I recall the booking of the ’92 Rumble was being excellent, but I hadn’t watched it in ages. So I popped in disc 3 from the initial WWE Ric Flair Collection DVD . First, this had to be one of the most star-studded Rumbles ever for the company: Besides it being Flair’s first crack at the contest (with Mr. Perfect at his side as his “executive consultant”), the event featured Randy Savage, Hulk, Sid, Jake “the Snake” Roberts, Sgt. Slaughter, Shawn Michaels (who was really hitting his stride as a heel), Big Boss Man, “Rowdy” Roddy Piper, Davey Boy Smith and the Undertaker, fresh off his first title reign.

The highlights from the ’92 Rumble, some of which I tweeted last night in real time as I was watching the DVD:

  • Great to see longtime announcer Howard Finkel (“the Fink”) explaining the rules as if it were a legit sporting contest. Nobody has ever announced a new titleholder quite like Finkel. (“Your winner…and NEEEWWW Intercontinental champion….”) The Fink never should have been taken off WWE TV in my opinion. Howard then introduces the ultra-dull Tunney, who reiterates that he will award the Winged Eagle belt to the winner. In a nice touch, Fink closes with, “Thank you, Mr. President.”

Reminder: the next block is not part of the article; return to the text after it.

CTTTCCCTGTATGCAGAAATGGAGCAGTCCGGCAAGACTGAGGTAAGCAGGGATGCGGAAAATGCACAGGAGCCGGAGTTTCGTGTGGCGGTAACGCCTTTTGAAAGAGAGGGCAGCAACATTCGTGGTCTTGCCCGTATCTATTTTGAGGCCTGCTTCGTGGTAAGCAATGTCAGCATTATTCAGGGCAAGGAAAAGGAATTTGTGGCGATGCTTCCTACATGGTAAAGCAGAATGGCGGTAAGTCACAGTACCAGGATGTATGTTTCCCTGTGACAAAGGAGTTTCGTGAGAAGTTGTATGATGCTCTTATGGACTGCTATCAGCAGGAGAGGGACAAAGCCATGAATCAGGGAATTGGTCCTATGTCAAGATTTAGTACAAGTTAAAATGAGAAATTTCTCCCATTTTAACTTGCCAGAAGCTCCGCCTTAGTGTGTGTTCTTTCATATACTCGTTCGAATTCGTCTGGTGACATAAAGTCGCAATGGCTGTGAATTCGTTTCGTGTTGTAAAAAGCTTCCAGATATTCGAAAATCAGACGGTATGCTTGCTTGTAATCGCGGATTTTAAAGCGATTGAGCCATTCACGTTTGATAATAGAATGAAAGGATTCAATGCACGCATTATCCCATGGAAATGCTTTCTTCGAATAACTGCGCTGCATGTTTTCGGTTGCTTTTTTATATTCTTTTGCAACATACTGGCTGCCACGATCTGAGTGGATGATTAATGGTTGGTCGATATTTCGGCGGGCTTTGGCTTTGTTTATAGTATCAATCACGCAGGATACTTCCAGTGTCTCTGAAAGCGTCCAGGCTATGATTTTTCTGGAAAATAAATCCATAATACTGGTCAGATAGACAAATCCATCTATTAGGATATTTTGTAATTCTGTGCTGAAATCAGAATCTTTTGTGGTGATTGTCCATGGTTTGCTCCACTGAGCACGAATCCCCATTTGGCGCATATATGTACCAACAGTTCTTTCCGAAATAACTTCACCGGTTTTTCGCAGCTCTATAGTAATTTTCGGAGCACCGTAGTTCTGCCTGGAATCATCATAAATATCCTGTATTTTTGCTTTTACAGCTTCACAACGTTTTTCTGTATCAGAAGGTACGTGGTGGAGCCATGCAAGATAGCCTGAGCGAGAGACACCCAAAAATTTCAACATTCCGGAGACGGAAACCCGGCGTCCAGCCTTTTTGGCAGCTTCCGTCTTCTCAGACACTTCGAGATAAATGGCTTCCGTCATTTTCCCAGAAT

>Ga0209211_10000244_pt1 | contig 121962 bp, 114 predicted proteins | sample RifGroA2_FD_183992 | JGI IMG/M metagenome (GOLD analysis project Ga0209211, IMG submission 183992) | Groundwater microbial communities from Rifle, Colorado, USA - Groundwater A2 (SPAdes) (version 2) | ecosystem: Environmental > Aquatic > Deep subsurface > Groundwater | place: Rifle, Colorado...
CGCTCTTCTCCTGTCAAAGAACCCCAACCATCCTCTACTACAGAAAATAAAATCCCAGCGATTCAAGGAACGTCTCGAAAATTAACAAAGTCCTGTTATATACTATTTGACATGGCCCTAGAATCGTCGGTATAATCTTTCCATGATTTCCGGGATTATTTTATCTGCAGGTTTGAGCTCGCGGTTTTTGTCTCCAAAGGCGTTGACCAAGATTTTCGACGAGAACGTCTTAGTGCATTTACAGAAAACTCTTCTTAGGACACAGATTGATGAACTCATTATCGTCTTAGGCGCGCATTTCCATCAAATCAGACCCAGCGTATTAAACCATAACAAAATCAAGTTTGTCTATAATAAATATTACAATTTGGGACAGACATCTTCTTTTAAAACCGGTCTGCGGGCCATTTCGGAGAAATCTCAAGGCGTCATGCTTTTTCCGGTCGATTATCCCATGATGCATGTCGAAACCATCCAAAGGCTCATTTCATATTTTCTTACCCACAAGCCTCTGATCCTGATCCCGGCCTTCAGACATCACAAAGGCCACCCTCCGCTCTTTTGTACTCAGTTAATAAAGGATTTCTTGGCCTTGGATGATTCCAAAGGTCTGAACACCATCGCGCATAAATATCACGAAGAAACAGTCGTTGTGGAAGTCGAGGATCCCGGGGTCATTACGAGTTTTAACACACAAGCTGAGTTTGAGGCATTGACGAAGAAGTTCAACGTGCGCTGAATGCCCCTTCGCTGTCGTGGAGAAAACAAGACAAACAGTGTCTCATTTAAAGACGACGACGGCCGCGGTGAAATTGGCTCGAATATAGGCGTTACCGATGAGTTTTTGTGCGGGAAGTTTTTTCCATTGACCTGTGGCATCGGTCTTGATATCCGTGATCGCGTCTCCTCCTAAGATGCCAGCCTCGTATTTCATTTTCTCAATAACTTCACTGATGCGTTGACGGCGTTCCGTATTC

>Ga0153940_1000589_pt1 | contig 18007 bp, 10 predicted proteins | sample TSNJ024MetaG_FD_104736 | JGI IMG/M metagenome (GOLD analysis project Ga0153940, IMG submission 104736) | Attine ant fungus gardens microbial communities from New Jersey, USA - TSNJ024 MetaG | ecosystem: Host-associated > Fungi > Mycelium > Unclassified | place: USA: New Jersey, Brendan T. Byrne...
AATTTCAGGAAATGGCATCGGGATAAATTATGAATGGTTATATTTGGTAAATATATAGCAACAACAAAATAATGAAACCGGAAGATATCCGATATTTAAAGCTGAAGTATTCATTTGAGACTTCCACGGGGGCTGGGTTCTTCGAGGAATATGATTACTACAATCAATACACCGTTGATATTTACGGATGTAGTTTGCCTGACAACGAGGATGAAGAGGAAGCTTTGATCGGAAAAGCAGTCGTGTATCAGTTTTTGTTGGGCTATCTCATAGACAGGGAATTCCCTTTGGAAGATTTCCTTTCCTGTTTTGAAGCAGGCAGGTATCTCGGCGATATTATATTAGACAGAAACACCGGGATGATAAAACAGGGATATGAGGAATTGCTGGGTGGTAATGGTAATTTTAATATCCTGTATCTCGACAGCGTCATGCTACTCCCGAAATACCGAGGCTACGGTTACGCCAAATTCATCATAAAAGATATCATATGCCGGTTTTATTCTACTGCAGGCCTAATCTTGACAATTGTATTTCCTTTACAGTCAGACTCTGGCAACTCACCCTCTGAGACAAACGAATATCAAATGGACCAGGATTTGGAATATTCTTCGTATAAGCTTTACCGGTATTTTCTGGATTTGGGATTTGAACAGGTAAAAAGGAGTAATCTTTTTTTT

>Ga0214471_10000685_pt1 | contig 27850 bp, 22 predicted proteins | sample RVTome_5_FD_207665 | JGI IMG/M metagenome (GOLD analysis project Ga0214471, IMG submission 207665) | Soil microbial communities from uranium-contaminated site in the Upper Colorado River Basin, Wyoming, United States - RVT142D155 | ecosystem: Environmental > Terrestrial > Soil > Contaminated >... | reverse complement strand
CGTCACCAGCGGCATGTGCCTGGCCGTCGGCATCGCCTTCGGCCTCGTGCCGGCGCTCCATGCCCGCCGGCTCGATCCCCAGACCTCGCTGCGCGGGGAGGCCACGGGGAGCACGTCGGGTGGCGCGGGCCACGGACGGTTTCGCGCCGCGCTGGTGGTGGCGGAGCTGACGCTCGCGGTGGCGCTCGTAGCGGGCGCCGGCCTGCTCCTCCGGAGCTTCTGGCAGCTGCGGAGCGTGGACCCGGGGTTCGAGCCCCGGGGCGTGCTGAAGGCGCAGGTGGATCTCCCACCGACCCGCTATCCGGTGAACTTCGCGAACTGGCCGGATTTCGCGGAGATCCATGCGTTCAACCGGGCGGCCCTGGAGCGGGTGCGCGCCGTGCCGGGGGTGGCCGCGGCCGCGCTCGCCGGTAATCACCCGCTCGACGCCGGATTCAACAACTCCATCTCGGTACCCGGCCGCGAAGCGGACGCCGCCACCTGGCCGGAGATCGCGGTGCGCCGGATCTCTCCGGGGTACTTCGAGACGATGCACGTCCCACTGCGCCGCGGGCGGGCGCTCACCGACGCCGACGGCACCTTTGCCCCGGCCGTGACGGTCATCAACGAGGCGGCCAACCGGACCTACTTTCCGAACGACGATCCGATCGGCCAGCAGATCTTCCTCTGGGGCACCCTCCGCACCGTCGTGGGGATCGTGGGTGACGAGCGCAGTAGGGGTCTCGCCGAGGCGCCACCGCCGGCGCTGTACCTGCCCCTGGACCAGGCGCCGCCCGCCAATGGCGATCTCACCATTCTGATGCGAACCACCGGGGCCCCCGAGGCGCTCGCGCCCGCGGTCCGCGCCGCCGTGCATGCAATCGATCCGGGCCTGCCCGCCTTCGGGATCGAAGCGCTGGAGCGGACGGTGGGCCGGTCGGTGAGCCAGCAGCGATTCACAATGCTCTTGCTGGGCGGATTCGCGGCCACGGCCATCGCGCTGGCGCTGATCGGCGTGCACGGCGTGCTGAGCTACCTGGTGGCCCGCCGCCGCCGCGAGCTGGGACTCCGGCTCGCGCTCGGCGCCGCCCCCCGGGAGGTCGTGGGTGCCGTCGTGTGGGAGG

• The bell rings, the airhorn sounds announcing the first entrants and we’re off and rumbling. Yikes: Three of the first people approaching the ringside area are no longer with us: the late Davey Boy Smith, followed the late Sensational Sherri (accompanying Ted DiBiase). Sherri was in a slutty maid-type outfit–for some reason, I always found her irritatingly attractive. At any rate, it seemed Ted was booked to enter early to help carry things for a while; however, in a remarkable swerve, the Million Dollar Man was eliminated before the next entrant “walked that aisle” as only he could. (Ironic to see Flair and DiBiase briefly pass each other on camera heading in opposite directions as they actually rarely crossed paths in their careers, with the bloody Mid-South angle in 1984 being the highlight.) Heenan legitimately sounded like he was hyperventilating as Flair and Perfect preened toward ringside, exclaiming. Heenan bellows, “Noooo. Damn it!”